Laity series II

This is a continuation of the last post with the same title but II.

The Laity

On our own, it is not just difficult to fulfill the mission of the Church, it is impossible. It is God who fulfills the mission. But we are God’s hands and feet through which the mission of the Church is accomplished. This requires that we know the faith. Formation therefore is something of necessity when it comes to the contribution of the laity towards the achievement of the Church’s mission. Formation is not only for the priests and religious; it is also for the laity.

In the Archdiocese of Lagos, what the seminary is to priest is what the Catholic Lay Apostolate Centre is to the laity. The Lay Apostolate Center has been playing a role in the formation of the laity in the Archdiocese. But there is a lacuna not with the Lay Apostolate Centre but at parish level. Seminars or workshops organized by the Lay Apostolate Centre are attended by representatives of the parish. In many cases, knowledge gained at the seminars or workshops are not passed to the rest of the parishioners. The effort of the Lay Apostolate Centre therefore does not seem to yield the expected fruits. The actualization of the mission of the Church requires that our parishes be committed to lay formation. Formation empowers the laity. Every lay person is blessed with a gift and has a calling. Discernment is critical in order for the gift to be put to use. Formation aids discernment. Having mentioned that our parishes need to be committed to lay formation, the lay person however is principally responsible for his formation. It is his responsibility to know and live his faith. He should study the scripture, learn the Catechism, use the sacraments, and read books that will help his spiritual growth.

There are many aids for lay persons devoted to the apostolate, namely, study sessions, congresses, periods of recollection, spiritual exercises, frequent meetings, conferences, books, and periodicals directed toward the acquisition of a deeper knowledge of sacred Scripture and Catholic doctrine, the nourishment of spiritual life, the discernment of world conditions, and the discovery of suitable methods.5

Lay persons should pursue their own education actively and be faithful to the actual teaching of the Church using resources and materials that are in agreement with the teaching of the Church. However they need to be empowered.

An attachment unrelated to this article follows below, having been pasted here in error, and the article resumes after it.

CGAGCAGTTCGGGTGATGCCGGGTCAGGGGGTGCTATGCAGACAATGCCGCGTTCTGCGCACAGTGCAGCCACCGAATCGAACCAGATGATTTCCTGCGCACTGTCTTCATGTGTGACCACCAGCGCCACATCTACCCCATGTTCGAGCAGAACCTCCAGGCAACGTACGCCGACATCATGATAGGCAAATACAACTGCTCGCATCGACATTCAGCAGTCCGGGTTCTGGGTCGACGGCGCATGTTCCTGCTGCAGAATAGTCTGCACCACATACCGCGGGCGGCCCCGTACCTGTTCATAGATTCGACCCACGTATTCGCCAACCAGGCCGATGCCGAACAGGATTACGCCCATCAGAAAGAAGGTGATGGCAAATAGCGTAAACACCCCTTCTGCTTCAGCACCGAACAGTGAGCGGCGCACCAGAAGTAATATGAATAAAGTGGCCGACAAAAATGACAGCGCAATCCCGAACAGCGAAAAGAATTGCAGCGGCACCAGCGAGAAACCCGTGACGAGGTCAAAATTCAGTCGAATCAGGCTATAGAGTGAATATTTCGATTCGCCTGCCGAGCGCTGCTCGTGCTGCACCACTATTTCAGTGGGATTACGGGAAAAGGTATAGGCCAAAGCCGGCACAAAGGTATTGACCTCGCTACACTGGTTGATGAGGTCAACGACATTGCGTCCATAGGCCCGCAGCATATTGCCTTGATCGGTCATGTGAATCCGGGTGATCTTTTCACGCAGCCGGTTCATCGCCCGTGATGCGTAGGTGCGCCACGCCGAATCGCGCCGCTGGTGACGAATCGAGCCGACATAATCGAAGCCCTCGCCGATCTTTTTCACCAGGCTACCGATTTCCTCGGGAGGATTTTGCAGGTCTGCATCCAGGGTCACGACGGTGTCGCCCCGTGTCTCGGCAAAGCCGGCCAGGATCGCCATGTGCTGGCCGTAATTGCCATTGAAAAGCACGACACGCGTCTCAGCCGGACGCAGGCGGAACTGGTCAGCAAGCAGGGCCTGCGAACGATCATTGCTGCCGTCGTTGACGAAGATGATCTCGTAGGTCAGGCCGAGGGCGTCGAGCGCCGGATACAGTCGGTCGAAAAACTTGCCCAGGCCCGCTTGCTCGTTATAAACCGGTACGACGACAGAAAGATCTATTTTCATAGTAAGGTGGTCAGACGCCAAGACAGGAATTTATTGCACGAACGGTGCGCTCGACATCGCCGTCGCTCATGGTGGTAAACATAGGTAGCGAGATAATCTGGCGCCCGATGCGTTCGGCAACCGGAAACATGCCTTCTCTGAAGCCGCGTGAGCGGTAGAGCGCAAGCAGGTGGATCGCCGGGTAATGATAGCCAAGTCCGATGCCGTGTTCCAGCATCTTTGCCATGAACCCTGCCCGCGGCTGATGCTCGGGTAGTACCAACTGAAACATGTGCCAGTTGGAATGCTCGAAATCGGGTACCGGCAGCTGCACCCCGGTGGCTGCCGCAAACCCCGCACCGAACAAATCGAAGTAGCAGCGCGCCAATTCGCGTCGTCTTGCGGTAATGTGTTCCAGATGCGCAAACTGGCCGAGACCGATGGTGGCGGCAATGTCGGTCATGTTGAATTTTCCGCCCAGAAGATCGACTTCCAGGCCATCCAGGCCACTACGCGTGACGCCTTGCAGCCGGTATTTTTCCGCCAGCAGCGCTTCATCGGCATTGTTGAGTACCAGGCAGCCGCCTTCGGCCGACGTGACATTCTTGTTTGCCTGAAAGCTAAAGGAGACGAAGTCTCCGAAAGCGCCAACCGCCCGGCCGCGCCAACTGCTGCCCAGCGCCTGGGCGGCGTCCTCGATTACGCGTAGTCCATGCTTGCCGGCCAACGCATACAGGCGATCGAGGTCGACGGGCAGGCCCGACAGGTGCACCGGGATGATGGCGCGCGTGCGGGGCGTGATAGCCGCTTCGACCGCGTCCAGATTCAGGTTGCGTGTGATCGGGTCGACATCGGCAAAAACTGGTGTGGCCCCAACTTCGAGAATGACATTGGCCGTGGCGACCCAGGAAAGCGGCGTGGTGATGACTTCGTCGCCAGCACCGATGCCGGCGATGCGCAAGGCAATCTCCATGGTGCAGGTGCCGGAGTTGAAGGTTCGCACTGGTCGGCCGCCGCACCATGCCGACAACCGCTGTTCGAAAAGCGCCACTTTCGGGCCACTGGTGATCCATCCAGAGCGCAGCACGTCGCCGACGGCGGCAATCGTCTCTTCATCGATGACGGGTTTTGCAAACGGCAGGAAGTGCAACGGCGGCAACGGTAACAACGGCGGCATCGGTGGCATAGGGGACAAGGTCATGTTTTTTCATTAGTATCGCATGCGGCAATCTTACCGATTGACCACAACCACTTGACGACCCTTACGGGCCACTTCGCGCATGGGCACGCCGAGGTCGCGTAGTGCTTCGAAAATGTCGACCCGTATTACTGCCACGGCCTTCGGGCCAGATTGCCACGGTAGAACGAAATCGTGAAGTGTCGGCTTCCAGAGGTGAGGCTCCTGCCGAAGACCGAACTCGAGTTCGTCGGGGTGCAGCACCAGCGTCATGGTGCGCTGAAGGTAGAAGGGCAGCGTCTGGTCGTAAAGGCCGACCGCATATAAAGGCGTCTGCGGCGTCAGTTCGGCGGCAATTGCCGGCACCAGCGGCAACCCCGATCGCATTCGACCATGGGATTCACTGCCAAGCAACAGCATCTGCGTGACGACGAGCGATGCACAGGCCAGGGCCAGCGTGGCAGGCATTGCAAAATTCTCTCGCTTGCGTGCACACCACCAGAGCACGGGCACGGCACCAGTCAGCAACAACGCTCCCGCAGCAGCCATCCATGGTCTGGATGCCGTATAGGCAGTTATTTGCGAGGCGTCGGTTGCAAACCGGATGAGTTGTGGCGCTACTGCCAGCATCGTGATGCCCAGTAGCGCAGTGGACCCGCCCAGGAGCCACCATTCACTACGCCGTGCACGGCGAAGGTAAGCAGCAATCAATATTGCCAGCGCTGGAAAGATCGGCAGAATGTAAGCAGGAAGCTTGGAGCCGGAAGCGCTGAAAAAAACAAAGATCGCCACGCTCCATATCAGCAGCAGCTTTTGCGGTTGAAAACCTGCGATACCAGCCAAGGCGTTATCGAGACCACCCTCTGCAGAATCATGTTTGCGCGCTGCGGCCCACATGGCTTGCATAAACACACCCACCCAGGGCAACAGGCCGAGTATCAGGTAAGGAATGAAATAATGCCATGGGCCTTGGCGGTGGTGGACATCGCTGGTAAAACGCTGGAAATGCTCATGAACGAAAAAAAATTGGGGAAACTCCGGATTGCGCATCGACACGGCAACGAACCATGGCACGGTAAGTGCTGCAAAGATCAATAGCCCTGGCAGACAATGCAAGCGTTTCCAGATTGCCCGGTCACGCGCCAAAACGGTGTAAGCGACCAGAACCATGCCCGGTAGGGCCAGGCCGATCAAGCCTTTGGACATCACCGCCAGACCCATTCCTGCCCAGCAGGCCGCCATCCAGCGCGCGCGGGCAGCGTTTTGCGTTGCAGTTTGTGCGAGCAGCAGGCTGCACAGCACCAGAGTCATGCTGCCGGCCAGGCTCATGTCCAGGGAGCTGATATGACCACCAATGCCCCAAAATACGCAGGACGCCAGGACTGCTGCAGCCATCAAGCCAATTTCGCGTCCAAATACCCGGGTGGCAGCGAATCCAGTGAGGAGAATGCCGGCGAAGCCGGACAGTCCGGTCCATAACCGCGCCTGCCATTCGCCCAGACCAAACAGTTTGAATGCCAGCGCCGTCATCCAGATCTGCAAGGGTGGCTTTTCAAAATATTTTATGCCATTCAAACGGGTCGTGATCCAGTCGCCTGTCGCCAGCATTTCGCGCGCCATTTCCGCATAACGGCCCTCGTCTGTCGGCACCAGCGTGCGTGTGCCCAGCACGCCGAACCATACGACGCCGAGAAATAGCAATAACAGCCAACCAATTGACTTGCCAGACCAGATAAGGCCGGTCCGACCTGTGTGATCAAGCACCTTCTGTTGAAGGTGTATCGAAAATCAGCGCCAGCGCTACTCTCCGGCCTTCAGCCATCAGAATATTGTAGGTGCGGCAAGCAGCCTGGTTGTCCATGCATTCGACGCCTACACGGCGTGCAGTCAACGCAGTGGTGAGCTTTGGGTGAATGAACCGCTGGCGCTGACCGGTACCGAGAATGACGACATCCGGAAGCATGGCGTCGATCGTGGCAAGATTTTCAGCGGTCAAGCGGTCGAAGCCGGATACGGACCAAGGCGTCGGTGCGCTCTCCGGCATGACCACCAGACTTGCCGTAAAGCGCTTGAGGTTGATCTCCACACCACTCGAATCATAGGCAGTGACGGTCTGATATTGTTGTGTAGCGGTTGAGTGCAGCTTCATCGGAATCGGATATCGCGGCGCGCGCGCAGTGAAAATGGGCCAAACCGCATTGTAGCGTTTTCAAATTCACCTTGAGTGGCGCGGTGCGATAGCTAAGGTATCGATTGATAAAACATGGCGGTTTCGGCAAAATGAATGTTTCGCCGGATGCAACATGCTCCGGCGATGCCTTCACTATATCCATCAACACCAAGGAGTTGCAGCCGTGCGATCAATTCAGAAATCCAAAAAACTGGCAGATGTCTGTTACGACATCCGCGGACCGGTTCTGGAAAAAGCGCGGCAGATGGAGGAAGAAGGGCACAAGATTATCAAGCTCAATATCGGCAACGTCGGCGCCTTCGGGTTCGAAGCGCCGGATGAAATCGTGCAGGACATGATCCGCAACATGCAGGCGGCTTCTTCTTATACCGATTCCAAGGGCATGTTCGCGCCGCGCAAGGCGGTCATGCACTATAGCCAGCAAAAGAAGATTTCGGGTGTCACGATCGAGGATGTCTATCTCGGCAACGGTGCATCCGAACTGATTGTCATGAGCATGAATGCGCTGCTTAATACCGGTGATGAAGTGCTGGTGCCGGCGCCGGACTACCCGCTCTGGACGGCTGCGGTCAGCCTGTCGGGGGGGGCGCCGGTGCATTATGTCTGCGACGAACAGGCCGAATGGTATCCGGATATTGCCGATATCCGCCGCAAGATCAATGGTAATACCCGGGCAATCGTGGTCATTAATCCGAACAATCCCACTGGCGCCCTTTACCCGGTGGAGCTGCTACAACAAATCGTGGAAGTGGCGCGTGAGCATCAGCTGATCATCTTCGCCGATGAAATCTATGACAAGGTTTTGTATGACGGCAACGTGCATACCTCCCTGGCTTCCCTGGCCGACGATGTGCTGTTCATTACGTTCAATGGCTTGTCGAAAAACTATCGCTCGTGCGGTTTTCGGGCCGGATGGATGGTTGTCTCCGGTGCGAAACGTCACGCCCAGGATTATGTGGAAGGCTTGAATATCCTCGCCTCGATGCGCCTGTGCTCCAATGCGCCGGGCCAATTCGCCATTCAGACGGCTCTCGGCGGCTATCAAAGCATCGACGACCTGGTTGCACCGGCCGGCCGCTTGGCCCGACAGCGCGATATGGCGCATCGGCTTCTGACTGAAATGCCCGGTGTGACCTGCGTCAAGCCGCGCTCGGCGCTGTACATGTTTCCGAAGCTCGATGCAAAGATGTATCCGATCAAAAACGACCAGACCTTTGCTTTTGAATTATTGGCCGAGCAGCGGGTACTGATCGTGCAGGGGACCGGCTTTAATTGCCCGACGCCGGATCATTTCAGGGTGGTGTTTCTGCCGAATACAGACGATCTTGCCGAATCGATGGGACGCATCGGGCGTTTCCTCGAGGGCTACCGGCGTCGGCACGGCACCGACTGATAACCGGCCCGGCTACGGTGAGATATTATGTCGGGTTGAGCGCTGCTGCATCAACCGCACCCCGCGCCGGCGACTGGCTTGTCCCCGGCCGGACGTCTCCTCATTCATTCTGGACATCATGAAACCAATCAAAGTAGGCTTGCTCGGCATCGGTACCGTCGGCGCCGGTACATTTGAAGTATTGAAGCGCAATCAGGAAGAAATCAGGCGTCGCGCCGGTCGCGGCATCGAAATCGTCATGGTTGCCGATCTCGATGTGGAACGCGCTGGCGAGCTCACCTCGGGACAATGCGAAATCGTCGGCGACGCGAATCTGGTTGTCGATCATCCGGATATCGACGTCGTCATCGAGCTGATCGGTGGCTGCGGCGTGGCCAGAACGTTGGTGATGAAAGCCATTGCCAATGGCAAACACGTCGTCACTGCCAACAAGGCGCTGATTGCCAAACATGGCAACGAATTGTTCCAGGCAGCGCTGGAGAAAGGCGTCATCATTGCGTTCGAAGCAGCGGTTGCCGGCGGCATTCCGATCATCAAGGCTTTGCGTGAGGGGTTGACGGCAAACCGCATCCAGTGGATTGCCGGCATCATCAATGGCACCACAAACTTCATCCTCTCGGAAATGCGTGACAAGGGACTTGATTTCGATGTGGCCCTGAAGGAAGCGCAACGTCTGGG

If lay people are to play an active role in the life and mission of the Church, they need good formation, especially in the faith. It is not easy to impart such a formation in parishes which are quite large. An effective solution to this problem probably lies in the formation of small grass-roots communities of the faithful. We should move away from the institutional model of the Church and adopt the communion model. The Church is not primarily an institution, but “a communion of life, charity and truth.” The parishes, as we have them today, cannot give the faithful an experience of real fellowship. They function as administrative subdivisions of the diocese rather than as genuine communities of believers. And because of the numbers involved most of the parishes cannot become communities. Hence, the need for small grass-roots communities where people experience true Christian fellowship and find inspiration and support to lead committed Christian lives…

It is accepted on all sides that lay people need to receive an adequate training if they are to fulfill their proper role in Church and society. But so far the facilities available to them for such training have been quite meagre. There is also a scarcity of funds. Proportionately more money and efforts are invested in the training of priests and religious who are less than one percent of the total Catholic population, while lay people who constitute more than 99 percent are grossly neglected. Hence a reallocation of funds is necessary. 6

This write-up continues in the next post.

Notes:

  1. Second Vatican Council, Decree on the Apostolate of the Laity, no 32.
  2. Kurien Kunnumpuram, SJ, Called to Serve, 2012, St. Pauls, Mumbai, pp. 84-86

Godwin Nwaokike is the author of Growing Through Life and Live The Mission.

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